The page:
Common Mistakes in Olympic Lifting With Hockey Players: Part 3 “Starfish”

As you can see through this series, the catch is often the most problematic for hockey players. Which is, as I’ve stated before, why many coaches will just avoid teaching it all together. However, I will state again, that problems with the catch will often point to other training qualities or deficiencies that are being missed. Whether it be lack of explosiveness or coordination, mobility restrictions, strength imbalances or slow hips, these are all exposed while performing a clean or snatch.

“Starfish” = Spreading feet to get under the catch

We’ve explored already how athletes will use ‘the Jump,‘ or catch with their hands as ways to compensate. The third tell tale sign that a clean or snatch needs some attention is through excessive lateral displacement of the feet during the catch. Or as I like to call it, the Starfish.

Note: SOME lateral displacement of the feet is to be expected. We are looking at EXCESSIVE displacement.

What causes the Starfish?

Not active or quick enough with the hips (too heavy): This is in the same vane as the elbows down catch in a clean and often you will see both mistakes in the same lift. Again, the focus on the concentric is so disproportionate, that there isn’t enough time to drop the hips back under to accept the bar, so to compensate for lack linear displacement of the hips combined with knee flexion, the athlete will spread their feet to the side and distribute the weight forward into the knees, toes and low back. Again, this comes back to lightening the load to work on timing and possibly improving some eccentric and posterior (glute/hamstring) chain strength. And, like with the jump, taking away the athletes feet, will force them to ‘feel’ the linear hip displacement and weight distribution we are looking for.

Lack of Mobility: This is especially true with the snatch in regards to the mobility of the hips and shoulder/tspine. I haven’t addressed the snatch as much as the clean, partially because I feel that most coaches are even more apprehensive about it due to the overhead catch position. However, I do use them frequently (and safely) with my hockey players, and would actually argue they are easier to teach than clean. But I digress and maybe I’ll spend some more time in a different post discussing the use of Snatches in team sport programming. That being said, I see the starfish A LOT when first teaching the snatch. This often comes back to a lack of mobility in the hips and thoracic spine. Much of the shoulder restrictions can be addressed in warm up with some t-spine mobility drills, and strengthening of the upper back. Additionally, cuing the athletes to achieve shoulder overhead position without going into lumbar extension can help address some anterior core control deficiencies. For the hips much of it is a trust thing, so simply adding in some overhead squats will often allow for the athlete to achieve a level of comfort in the overhead catch position.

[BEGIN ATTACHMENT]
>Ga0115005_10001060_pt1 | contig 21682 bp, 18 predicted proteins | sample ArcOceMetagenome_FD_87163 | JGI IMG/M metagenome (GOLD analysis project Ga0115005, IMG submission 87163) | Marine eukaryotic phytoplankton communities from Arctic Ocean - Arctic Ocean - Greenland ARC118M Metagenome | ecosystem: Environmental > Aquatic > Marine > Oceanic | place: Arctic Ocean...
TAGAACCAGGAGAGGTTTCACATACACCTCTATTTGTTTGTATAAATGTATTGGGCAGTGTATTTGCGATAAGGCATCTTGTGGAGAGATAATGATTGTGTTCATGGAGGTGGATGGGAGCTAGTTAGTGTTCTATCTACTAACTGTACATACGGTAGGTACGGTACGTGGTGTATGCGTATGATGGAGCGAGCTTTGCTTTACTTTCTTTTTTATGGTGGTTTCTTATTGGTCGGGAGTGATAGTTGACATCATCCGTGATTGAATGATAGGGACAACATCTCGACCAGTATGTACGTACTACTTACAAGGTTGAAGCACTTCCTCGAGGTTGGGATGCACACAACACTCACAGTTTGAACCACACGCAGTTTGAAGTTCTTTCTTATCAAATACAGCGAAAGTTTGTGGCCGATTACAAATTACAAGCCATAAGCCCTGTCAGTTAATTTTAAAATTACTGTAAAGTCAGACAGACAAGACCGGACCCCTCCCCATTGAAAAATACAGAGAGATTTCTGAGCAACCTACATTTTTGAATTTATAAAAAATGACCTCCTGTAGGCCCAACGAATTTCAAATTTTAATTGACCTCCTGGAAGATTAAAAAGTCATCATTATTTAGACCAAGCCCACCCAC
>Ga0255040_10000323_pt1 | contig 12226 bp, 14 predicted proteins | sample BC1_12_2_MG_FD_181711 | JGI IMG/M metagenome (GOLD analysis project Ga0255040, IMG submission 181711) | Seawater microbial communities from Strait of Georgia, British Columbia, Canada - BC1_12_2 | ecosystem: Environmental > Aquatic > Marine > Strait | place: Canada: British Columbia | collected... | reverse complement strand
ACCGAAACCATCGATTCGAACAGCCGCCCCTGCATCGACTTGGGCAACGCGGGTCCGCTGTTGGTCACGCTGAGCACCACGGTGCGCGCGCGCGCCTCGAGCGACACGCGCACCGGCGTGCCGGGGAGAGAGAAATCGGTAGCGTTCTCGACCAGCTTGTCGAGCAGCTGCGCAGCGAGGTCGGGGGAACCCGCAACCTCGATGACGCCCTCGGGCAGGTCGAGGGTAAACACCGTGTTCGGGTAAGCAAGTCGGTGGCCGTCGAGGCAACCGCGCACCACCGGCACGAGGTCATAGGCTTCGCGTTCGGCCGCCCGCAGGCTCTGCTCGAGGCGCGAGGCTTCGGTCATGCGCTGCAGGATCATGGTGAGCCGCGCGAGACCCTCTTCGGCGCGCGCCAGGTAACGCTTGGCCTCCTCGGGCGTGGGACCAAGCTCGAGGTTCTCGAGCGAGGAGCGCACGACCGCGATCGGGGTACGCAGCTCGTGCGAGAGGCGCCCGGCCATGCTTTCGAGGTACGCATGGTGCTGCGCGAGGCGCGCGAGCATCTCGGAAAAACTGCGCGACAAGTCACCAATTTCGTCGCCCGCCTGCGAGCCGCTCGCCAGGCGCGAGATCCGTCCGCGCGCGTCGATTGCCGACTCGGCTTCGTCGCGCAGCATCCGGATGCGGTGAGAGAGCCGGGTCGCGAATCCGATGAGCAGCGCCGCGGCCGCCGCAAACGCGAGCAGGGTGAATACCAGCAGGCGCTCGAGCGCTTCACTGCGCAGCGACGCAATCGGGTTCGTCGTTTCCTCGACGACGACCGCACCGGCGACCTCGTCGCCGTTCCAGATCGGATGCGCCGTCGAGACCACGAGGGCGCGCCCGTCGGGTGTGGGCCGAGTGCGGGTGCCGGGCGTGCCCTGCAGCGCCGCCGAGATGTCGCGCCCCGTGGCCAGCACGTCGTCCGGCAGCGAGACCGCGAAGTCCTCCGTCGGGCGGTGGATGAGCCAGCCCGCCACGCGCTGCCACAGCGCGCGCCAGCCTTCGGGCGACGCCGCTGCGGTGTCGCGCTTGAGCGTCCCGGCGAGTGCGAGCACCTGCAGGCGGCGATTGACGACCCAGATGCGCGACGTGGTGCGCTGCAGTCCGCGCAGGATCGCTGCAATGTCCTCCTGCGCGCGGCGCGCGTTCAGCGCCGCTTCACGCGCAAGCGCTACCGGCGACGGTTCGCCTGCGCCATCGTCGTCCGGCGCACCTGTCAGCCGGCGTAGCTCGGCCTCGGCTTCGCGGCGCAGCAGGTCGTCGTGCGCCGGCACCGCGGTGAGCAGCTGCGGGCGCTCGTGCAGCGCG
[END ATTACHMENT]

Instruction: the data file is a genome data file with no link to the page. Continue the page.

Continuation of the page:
After that, many of the fixes are the same as found in Part 1 of this series, “OW, My Wrists.”

This completes the series “Common Mistakes with Olympic Lifting for Hockey Players.” Again, I will reiterate, coaches, if you don’t know how to perform and coach the lifts, DON’T! There are plenty of other ways to program for power development. However, if you do want to program these lifts (which I highly recommend), take the time to properly educate yourself on the nuances of the lifts and how to SAFELY and effectively teach your athletes how to perform them. The USAW SP-1 course is a great starting spot for learning the basics.

I hope you’ve come away from this series with some tools you can use to help your hockey players safely and effectively maximize their training time. As always, I love and appreciate feedback. Comments, questions, like and share. Let’s get the conversation started!